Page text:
Dr Angela Cadogan, PhD, NZRPS
Frozen shoulder is still poorly understood on many levels. However the diagnostic criteria for have remained unchallenged for decades: Frozen shoulder is a clinical diagnosis characterised by:
In my career, I have seen people diagnosed and treated for frozen shoulder for more than 2-3 years with a ‘wait and see’ approach, or with multiple injections without an x-ray to exclude other causes of stiffness. Some of these people were subsequently diagnosed with osteoarthritis, avascular necrosis, and (one) posterior dislocation. Other causes of shoulder pain and stiffness include primary or secondary bone tumour, traumatic, osteoporotic or pathologic fracture and muscle guarding.
However evidence from the UK reported the percentage of those with suspected frozen shoulder who had abnormalities on x-ray to be low (2.3%), and those who had abnormalities all had ‘concerning’ features in their clinical examination. The argument is that ‘routine x-rays for suspected frozen shoulder offer little over diagnosis based on history and clinical examination alone’, and that not all frozen shoulders need an x-ray.
Regardless of the yield rate of serious pathology, a normal x-ray is part of the diagnostic criteria for frozen shoulder. Whether or not you choose to request one is an entirely different matter. If there is no x-ray, you cannot exclude other causes of stiffness. Excluding other conditions becomes more important when there are 'concerning' features in the history, and as the patient moves through the health system into secondary and tertiary care. Referral to specialist services usually means they are not responding as expected and differential diagnosis becomes increasingly important. Your decision as to whether an x-ray is needed therefore comes down to probability-based clinical judgement and how much clinical risk you are prepared to accept, combined with documented informed consent processes so the patient understands the potential risks of not obtaining an x-ray if frozen shoulder is suspected.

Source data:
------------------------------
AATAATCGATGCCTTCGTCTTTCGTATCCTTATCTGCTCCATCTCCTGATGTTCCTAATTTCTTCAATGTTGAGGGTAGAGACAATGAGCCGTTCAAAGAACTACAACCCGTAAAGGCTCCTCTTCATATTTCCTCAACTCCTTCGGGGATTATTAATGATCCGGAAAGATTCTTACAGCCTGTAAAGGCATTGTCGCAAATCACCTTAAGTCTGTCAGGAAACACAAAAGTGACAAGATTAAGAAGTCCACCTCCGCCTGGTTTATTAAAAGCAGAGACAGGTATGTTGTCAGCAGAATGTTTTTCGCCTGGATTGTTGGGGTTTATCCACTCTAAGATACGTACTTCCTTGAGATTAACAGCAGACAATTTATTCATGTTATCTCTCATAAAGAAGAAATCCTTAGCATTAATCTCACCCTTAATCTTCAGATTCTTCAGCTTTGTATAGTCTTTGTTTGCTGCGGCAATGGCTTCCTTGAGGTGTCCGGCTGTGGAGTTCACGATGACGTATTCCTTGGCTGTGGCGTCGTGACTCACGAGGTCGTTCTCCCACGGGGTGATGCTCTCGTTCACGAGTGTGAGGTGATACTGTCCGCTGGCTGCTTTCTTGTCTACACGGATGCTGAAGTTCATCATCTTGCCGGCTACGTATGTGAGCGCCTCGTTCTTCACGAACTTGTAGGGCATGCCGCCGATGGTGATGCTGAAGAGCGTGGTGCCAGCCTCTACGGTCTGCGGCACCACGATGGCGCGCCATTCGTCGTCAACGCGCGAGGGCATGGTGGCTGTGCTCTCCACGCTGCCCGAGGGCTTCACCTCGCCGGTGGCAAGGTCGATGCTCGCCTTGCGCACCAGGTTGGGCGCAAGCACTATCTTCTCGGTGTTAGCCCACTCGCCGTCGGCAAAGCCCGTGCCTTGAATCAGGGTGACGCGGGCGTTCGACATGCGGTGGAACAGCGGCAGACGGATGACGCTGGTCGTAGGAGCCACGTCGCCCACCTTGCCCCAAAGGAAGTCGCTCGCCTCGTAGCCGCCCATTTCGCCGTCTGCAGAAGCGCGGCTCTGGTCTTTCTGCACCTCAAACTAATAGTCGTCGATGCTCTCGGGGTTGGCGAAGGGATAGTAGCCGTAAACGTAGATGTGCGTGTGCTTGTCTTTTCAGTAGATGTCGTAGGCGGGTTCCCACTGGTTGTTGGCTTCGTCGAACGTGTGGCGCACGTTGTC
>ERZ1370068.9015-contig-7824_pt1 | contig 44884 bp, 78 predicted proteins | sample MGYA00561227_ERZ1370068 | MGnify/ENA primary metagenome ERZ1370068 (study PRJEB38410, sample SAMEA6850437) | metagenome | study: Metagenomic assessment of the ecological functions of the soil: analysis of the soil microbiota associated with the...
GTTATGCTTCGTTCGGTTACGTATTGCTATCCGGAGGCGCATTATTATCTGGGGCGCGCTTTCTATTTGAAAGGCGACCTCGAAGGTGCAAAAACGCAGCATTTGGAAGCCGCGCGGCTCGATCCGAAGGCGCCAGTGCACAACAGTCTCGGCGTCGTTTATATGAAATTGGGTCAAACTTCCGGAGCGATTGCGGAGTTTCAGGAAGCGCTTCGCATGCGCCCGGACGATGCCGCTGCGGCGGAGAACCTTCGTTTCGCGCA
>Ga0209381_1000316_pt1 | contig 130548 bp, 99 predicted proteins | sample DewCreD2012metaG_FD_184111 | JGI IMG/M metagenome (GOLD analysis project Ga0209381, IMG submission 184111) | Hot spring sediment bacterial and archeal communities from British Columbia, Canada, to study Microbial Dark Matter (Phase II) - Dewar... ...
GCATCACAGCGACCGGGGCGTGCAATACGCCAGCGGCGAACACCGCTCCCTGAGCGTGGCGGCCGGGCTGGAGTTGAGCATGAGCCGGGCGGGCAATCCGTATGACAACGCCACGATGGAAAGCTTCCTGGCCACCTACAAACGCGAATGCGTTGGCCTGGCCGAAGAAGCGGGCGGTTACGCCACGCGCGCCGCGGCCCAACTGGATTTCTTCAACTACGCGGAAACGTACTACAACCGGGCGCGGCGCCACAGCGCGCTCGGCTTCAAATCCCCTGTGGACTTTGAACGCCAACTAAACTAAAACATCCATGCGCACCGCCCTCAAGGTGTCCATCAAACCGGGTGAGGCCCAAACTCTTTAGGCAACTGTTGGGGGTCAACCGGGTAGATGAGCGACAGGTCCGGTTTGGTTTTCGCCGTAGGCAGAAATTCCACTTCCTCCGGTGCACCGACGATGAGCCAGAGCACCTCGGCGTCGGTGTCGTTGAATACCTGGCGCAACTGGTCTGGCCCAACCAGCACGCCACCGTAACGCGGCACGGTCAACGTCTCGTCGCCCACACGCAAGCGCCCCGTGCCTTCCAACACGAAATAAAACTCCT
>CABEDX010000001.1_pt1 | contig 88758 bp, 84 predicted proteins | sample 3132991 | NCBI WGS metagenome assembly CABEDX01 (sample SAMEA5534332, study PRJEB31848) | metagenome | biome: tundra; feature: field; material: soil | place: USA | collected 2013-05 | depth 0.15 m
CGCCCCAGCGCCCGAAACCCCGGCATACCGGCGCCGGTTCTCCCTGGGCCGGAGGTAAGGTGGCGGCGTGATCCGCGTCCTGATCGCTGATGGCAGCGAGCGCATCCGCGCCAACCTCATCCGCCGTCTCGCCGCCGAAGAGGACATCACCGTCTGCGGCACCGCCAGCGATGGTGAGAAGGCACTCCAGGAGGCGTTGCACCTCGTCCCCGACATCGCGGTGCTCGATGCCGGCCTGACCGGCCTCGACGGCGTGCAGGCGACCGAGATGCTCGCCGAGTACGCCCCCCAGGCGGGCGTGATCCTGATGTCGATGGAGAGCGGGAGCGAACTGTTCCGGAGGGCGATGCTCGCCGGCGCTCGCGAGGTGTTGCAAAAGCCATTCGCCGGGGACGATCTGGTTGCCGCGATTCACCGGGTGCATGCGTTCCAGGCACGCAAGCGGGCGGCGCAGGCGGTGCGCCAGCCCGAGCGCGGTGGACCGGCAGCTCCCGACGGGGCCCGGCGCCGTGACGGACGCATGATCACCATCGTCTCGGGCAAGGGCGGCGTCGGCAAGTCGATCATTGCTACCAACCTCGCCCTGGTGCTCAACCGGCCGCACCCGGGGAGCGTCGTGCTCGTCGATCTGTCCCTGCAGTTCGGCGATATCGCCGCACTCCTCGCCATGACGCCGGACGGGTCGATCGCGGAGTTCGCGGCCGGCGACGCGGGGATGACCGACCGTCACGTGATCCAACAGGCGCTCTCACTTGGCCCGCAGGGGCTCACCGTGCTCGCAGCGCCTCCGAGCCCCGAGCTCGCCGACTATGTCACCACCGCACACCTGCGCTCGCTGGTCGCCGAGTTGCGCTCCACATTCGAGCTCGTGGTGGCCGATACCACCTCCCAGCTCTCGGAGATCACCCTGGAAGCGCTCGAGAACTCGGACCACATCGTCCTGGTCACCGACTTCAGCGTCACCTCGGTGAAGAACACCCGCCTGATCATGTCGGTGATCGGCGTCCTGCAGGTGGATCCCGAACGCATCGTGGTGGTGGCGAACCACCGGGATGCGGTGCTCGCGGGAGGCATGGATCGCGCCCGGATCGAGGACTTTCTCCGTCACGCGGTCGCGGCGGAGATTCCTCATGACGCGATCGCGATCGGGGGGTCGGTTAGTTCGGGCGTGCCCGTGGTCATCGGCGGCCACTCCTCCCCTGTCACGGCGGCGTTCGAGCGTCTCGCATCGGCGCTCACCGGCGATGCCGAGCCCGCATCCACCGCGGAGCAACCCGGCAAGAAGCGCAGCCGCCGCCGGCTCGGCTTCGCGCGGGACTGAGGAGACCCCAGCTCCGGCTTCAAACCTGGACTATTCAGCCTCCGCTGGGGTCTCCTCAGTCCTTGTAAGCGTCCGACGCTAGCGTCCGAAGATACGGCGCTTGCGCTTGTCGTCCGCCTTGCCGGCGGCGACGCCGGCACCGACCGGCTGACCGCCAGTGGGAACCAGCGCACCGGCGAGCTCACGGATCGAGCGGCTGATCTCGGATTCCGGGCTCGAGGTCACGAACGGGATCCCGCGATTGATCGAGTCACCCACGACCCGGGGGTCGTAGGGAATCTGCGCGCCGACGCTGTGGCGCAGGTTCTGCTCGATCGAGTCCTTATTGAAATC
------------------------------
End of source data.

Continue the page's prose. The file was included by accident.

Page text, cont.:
In New Zealand, x-ray imaging is readily available, accessible, affordable for most and are required before a corticosteroid injection can be administered (under imaging guidance) to the glenohumeral joint as part of guideline-based treatment for pain. However, there may be some countries, regions and healthcare settings where x-rays are not readily available due to lack of access, funding or radiology resources, lack of practitioner referral rights, or x-ray may be contraindicated in some cases (e.g pregnancy). In this case priority for x-ray would go to those with red flags or risk factors for potentially serious pathology from the clinical examination such as those listed above or where it will alter treatment or prognosis (e.g osteoarthritis). In the infographic below I've tried to provide a list of factors which would prioritise x-ray imaging for people with suspected frozen shoulder.
The key message here is: don’t confuse diagnostic criteria with probability-based clinical decision-making. No x-ray = no ability to exclude other causes of stiffness, regardless how rare or common abnormalities may be. Choosing not to request x-ray is a decision for the individual clinician in their unique setting based on risk assessment, patient informed consent and availability of imaging resources.
More shoulder learning resources:
Frozen Shoulder: https://bit.ly/3q92Ani
What’s New In Physiotherapy Management of Frozen Shoulder: https://bit.ly/3hFCsPn
Roberts S, Dearne R, Keen S, Littlewood C, Taylor S, Deacon P. Routine X-rays for suspected frozen shoulder offer little over diagnosis based on history and clinical examination alone. Musculoskeletal Care. 2019;17(2):288-92.
Dr Angela Cadogan
Passionate about learning and helping others to think critically about their practice. I hope these posts stimulate your thinking and help you in clinical practice.